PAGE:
Lilium columbianum

From Wikipedia, the free encyclopedia
Jump to navigation Jump to search

Lilium columbianum
Lilium columbianum 9527.JPG
Mount Baker-Snoqualmie National Forest
Scientific classification edit
Kingdom: Plantae
Clade: Tracheophytes
Clade: Angiosperms
Clade: Monocots
Order: Liliales
Family: Liliaceae
Subfamily: Lilioideae
Tribe: Lilieae
Genus: Lilium
L. columbianum
Binomial name
Lilium columbianum
Leichtlin 1871 not Hanson 1874
  • Lilium canadense var. minus Alph.Wood
  • Lilium canadense var. walkeri Alph.Wood
  • Lilium californicum Duch.
  • Lilium sayi Nutt. ex Duch.
  • Lilium canadense var. californicum (Duch.) Bol.
  • Lilium parviflorum (Hook.) W.G.Sm.
  • Lilium lucidum Kellogg
  • Lilium nitidum W.Bull ex Baker
  • Lilium bakeri Purdy
  • Lilium purdyi Waugh

Lilium columbianum is a lily native to western North America.[2][3] It is also known as the Columbia lily, Columbia tiger lily, or simply tiger lily (sharing the latter common name with several other lily species in its genus).


Lilium columbianum occurs in lowland and montane forest openings and meadows from southern British Columbia in Canada south to northern California and east to Montana in the northwestern United States.[2][4] Mostly occurring below 2,000 m (6,600 ft), it usually blooms in June through early August.[2] There are a few isolated populations at high elevations in the Sierra Nevada as far south as Fresno County.[5][6]


Lilium columbianum grows up to 1.2 metres (3.9 ft) tall, and bears from few to numerous orange flowers with darker spots. The tepals are 3 to 6 cm long and the flowers are lightly scented. Like many true lilies, the leaves are arranged in whorls around the stem of the plant.[7][8][9][5][10]



Coast Salish, Nuu-chah-nulth and most western Washington peoples steamed, boiled or pit-cooked its bulbs. Bitter or peppery-tasting, they were mostly used as a flavoring, often in soup with meat or fish.[11]


From seed, Lilium columbianum requires three to five years to mature. Cultivated bulbs can be divided or bulb scales may be used to generate new plants more quickly.[12]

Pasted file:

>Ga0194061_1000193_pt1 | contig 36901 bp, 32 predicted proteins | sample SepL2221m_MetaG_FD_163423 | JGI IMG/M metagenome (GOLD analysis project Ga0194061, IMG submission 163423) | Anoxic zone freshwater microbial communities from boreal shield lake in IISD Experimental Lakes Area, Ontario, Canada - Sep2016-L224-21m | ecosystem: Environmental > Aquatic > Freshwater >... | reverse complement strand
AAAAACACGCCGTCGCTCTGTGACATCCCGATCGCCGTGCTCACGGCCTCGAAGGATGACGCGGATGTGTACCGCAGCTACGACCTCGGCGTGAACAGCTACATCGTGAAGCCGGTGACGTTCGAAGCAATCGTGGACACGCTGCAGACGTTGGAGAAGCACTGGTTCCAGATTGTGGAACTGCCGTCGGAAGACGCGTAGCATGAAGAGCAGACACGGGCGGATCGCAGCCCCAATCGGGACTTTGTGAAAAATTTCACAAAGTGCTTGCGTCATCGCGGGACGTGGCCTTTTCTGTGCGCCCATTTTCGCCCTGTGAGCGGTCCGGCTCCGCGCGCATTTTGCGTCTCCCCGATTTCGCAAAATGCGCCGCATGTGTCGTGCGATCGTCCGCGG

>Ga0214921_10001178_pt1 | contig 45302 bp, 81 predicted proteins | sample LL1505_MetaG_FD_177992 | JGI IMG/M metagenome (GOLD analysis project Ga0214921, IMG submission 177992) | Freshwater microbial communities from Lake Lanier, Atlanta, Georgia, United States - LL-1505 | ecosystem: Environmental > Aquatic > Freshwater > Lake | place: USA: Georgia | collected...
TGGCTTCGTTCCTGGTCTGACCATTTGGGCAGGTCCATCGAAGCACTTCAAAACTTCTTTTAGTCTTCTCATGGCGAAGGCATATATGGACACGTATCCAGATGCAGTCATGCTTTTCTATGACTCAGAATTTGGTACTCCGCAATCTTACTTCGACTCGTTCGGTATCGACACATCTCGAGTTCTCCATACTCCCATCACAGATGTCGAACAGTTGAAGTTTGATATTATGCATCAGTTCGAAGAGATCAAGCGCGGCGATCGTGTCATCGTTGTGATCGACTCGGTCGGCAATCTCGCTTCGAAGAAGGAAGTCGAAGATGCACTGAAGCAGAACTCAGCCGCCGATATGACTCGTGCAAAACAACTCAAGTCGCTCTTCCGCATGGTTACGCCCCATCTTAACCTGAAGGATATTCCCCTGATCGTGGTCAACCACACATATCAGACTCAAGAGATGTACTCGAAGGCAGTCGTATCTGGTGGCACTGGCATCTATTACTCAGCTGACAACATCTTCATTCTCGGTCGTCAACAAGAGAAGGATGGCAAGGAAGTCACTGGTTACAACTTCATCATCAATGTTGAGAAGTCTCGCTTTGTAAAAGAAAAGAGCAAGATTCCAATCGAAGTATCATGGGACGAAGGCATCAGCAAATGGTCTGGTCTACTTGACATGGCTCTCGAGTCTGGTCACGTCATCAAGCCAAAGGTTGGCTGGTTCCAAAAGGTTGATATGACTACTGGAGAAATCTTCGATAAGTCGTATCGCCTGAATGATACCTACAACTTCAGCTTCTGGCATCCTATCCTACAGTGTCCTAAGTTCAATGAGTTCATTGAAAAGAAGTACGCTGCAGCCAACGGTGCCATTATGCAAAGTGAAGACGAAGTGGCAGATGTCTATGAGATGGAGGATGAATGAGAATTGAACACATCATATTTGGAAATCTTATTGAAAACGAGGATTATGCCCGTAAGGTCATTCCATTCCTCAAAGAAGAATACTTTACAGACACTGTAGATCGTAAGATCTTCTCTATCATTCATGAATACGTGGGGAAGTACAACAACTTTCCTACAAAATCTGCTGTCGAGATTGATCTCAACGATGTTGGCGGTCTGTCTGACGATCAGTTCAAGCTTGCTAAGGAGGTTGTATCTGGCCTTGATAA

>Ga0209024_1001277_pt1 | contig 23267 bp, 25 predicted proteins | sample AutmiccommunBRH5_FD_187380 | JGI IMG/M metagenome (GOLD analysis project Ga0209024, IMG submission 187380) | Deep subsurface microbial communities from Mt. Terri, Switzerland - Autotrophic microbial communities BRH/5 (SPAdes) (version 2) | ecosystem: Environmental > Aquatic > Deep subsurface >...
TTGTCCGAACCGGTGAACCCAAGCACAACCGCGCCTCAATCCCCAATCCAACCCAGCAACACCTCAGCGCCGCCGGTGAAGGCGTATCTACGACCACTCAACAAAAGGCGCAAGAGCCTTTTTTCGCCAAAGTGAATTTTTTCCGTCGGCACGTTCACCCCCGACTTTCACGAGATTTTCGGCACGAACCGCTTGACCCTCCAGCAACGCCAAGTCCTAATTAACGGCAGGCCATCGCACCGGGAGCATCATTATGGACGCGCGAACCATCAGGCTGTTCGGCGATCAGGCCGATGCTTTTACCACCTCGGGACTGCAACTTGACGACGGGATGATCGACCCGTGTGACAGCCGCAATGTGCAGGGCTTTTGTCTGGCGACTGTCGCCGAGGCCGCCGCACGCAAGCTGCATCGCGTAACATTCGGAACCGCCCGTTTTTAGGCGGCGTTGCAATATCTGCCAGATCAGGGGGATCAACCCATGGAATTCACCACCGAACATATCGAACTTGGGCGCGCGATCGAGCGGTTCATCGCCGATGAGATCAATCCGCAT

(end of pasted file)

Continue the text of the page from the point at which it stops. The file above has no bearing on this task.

1. ^ Kew World Checklist of Selected Plant Families
  2. ^ a b c Sullivan, Steven. K. (2015). "Lilium columbianum". Wildflower Search. Retrieved 2016-04-09.
  3. ^ "Lilium columbianum". PLANTS Database. United States Department of Agriculture; Natural Resources Conservation Service. 2015. Retrieved 2016-04-09.
  4. ^ Biota of North America Program 2014 county distribution map
  5. ^ a b "Lilium columbianum". Jepson eFlora: Taxon page. Jepson Herbarium; University of California, Berkeley. 2015. Retrieved 2016-04-09.
  6. ^ Calflora taxon report, Lilium columbianum Baker Columbia lily, Columbian lily, Oregon lily
  7. ^ Flora of North America Vol. 26 Page 185 Lilium columbianum Leichtlin ex Duchartre
  8. ^ Klinkenberg, Brian (Editor) (2014). "Lilium columbianum". E-Flora BC: Electronic Atlas of the Plants of British Columbia []. Lab for Advanced Spatial Analysis, Department of Geography, University of British Columbia, Vancouver. Retrieved 2016-04-09.CS1 maint: extra text: authors list (link)
  9. ^ Giblin, David (Editor) (2015). "Lilium columbianum". WTU Herbarium Image Collection. Burke Museum, University of Washington. Retrieved 2016-04-09.CS1 maint: extra text: authors list (link)
  10. ^ Hitchcock, C. Leo; Cronquist, Arthur (1973). Flora of the Pacific Northwest; an illustrated manual. Seattle: University of Washington Press. ISBN 0295952733.
  11. ^ Pojar, Jim (2004). Plants of the Pacific Northwest Coast. Edmonton: Lone Pine Publishing. ISBN 9781551055305.
  12. ^ Kruckeberg, Arthur R. (1996). Gardening with Native Plants of the Pacific Northwest: Second Edition. Seattle: University of Washington Press. ISBN 9780295974767.

External links[edit]